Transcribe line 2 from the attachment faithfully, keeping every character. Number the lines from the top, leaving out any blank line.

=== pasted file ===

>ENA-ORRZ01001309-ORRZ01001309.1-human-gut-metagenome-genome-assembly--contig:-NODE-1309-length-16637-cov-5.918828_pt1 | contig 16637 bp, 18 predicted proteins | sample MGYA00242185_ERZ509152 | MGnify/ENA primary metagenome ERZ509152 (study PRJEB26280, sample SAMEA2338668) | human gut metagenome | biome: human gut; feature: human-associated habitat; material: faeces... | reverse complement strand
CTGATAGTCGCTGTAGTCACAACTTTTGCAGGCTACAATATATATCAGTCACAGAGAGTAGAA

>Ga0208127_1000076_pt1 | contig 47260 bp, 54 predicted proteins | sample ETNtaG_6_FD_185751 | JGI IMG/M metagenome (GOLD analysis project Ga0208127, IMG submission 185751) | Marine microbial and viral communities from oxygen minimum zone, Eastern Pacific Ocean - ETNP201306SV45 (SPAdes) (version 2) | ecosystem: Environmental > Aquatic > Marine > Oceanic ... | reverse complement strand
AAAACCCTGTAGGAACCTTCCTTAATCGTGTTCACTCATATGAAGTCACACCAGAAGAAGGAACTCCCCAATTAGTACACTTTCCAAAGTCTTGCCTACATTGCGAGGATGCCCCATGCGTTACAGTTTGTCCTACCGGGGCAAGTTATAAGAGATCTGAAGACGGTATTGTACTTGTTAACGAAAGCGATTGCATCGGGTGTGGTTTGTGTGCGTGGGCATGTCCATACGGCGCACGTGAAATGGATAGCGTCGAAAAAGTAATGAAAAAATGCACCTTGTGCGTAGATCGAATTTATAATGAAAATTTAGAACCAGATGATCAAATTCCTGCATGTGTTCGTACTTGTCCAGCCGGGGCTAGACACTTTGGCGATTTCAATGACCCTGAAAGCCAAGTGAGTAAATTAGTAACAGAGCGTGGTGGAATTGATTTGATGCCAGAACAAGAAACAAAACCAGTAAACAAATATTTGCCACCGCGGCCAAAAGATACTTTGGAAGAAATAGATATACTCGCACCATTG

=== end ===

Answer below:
CTGATAGTCGCTGTAGTCACAACTTTTGCAGGCTACAATATATATCAGTCACAGAGAGTAGAA